Effectiveness of Prescribed Burn Treatment on Forested Land as a Method to Reduce Lyme Disease Human-Contractions in the State of Virginia
Parker-Fann, Samantha Adair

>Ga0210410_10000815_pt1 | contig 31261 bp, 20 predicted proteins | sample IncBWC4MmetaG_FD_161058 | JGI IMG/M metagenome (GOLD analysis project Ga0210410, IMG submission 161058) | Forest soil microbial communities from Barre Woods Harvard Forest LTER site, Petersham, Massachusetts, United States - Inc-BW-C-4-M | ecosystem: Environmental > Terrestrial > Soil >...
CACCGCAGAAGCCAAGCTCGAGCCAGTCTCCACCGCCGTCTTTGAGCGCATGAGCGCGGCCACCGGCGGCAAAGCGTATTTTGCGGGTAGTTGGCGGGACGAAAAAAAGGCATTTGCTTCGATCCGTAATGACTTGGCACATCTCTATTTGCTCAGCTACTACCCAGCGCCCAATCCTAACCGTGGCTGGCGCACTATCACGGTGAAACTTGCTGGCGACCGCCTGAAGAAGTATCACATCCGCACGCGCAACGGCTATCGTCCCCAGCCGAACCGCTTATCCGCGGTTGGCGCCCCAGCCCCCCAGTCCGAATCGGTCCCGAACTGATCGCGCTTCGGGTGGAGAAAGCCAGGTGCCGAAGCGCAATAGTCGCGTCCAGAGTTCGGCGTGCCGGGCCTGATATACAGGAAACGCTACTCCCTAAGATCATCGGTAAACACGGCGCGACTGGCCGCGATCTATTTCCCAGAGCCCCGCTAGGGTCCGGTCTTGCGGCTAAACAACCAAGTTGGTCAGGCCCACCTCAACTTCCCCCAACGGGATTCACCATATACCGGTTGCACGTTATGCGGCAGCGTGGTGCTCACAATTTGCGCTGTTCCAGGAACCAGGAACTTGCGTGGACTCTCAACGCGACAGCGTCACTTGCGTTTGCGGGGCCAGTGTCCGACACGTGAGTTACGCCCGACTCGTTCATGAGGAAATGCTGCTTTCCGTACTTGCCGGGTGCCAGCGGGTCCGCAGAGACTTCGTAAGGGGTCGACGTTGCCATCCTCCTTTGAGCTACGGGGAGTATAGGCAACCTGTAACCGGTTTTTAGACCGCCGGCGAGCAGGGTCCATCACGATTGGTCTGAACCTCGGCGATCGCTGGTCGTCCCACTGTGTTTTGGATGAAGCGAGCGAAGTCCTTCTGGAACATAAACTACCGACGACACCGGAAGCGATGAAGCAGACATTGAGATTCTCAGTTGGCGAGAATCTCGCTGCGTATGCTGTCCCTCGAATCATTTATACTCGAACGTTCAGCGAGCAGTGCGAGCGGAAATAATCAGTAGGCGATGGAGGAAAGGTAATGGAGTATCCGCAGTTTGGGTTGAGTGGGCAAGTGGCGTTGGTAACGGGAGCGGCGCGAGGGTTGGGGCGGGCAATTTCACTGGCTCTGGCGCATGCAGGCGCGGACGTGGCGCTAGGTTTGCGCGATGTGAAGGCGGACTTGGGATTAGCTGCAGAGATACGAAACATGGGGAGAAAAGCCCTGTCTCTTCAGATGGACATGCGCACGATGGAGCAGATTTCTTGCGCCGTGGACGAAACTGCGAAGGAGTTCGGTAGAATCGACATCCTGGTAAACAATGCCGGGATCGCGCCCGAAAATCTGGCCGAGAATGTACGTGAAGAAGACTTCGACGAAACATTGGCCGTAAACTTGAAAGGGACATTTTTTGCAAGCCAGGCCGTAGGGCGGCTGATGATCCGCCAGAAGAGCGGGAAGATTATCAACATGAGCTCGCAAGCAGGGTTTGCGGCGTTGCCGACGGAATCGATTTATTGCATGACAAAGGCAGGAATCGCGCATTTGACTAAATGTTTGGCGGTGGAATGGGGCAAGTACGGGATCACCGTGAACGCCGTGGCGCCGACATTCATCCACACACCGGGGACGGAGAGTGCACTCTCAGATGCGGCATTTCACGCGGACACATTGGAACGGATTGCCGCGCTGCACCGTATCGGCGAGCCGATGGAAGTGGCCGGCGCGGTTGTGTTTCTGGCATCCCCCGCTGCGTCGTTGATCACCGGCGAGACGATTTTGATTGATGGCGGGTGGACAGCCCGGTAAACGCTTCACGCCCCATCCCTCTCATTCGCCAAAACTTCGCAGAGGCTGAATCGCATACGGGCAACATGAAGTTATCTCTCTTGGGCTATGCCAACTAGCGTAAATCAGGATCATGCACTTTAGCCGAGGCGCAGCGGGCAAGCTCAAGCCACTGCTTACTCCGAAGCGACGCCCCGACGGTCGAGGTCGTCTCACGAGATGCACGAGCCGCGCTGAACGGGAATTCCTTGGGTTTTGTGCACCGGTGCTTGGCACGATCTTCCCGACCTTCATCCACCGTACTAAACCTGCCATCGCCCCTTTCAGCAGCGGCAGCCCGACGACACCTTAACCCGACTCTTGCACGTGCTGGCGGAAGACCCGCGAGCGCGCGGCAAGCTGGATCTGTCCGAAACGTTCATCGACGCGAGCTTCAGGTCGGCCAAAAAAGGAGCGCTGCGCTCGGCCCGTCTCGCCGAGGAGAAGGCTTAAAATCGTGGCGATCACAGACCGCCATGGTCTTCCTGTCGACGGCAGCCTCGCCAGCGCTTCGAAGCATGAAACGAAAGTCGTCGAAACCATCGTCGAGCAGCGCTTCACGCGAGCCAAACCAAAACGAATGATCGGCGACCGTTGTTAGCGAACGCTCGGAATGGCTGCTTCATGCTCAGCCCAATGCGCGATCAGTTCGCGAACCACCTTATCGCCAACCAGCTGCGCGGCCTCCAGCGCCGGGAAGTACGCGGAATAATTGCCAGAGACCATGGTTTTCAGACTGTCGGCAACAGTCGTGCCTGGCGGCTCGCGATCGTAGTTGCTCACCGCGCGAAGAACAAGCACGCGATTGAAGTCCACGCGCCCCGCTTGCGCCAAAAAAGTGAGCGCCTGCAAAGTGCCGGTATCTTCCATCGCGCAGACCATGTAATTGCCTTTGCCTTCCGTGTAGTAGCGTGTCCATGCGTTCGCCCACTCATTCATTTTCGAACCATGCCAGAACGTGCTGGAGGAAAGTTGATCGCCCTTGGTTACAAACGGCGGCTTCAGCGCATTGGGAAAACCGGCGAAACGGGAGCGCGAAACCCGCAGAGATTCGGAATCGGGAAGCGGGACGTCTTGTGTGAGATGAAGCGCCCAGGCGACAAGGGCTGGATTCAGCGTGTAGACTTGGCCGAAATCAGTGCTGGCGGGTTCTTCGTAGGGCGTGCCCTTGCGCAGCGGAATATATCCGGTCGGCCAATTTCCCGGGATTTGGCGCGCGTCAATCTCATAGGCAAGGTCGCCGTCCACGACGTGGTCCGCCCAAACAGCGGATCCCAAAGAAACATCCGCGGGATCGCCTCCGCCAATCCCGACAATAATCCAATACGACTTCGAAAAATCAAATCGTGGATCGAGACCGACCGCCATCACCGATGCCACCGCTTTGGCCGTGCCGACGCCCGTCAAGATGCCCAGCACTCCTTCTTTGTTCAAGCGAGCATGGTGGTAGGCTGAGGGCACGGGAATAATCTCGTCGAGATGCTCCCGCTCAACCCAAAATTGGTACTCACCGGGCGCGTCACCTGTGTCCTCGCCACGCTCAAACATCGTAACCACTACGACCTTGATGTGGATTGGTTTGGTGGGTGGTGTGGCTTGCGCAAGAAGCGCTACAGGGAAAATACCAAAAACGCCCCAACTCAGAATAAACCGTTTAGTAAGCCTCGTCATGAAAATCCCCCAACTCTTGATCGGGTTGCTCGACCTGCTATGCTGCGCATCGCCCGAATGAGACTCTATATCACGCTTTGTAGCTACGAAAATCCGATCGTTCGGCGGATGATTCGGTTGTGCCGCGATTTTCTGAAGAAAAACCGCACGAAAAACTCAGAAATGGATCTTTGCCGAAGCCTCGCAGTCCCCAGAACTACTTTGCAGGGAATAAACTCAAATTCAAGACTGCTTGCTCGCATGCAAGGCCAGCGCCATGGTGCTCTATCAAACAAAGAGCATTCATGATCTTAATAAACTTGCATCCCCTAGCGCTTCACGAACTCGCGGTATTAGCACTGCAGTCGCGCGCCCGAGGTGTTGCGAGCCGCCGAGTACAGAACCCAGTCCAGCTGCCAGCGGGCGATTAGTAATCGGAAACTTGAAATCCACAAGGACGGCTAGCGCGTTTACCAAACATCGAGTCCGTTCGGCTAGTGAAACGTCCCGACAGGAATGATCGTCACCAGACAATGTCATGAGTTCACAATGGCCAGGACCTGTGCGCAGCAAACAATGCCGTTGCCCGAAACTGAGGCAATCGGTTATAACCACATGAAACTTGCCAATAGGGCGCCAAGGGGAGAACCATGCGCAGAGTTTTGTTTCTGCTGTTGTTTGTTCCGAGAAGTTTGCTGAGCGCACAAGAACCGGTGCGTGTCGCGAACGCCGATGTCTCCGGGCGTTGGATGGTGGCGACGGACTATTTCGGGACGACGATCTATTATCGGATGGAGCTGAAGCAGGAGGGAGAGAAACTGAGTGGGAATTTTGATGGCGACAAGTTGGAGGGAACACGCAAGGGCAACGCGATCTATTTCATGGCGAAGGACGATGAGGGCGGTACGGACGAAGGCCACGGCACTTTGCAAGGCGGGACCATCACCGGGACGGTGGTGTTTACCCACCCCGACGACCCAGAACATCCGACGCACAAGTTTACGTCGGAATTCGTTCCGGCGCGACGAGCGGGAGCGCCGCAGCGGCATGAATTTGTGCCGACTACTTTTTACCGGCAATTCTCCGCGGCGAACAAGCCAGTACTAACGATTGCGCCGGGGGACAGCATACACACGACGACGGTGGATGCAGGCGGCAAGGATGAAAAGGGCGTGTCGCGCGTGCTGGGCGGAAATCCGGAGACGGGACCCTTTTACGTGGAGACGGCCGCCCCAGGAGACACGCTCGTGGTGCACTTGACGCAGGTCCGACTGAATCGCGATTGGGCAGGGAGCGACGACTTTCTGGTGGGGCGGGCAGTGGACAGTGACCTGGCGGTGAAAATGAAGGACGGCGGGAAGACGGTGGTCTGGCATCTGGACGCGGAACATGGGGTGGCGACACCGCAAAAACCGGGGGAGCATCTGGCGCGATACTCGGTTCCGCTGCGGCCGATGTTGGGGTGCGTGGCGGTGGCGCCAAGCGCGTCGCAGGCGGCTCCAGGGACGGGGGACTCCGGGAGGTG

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Virginia, and the greater United States, are currently experiencing an expansion in the range and increase in cases reported of Lyme disease, caused by the bacteria Borrelia burgdorferi. A parasitic tick, Ixodes sp., is the primary vector of the disease causing bacteria in the Eastern United States. The vector tick has been increasing its range to the north, west, and south, leading many land management professionals to inquire into the effectiveness of stopping the spread of Lyme disease by reducing Ixodes sp. range expansion. Understanding how the effects of natural resource management on the expanding range and subsequent expanding number of Lyme disease cases is paramount in determining best practices for mitigating the Lyme disease human risk. Prescribed burn treatment of viable forested habitat has more recently been touted as viable and potentially effective natural resource management method to reduce tick populations. The effectiveness of prescribed burn treatment to actually reduce rates of human Lyme disease case reporting in Virginia, however, is not fully understood. This study examined the spatial patterns of Center for Disease Control Lyme disease case reports in Virginia and whether the current usage of prescribed burn treatment reduces the reported contraction of Lyme disease in human populations. A spatial autocorrelation analysis concluded Lyme disease estimated incidence rates per 100,000 persons by county exhibited clustered spatial patterns. These clusters reflected areas of high population density and suitable forested habitat for Ixodes sp. and host species. A regression analysis examining the effects of the number of acres applied with prescribed burn treatment on the reduction of estimated incidence rates is yet unclear. Further analysis is of paramount importance in the decisions made by public and private landowners in how to implement land management practices that reduce the risk of Lyme disease.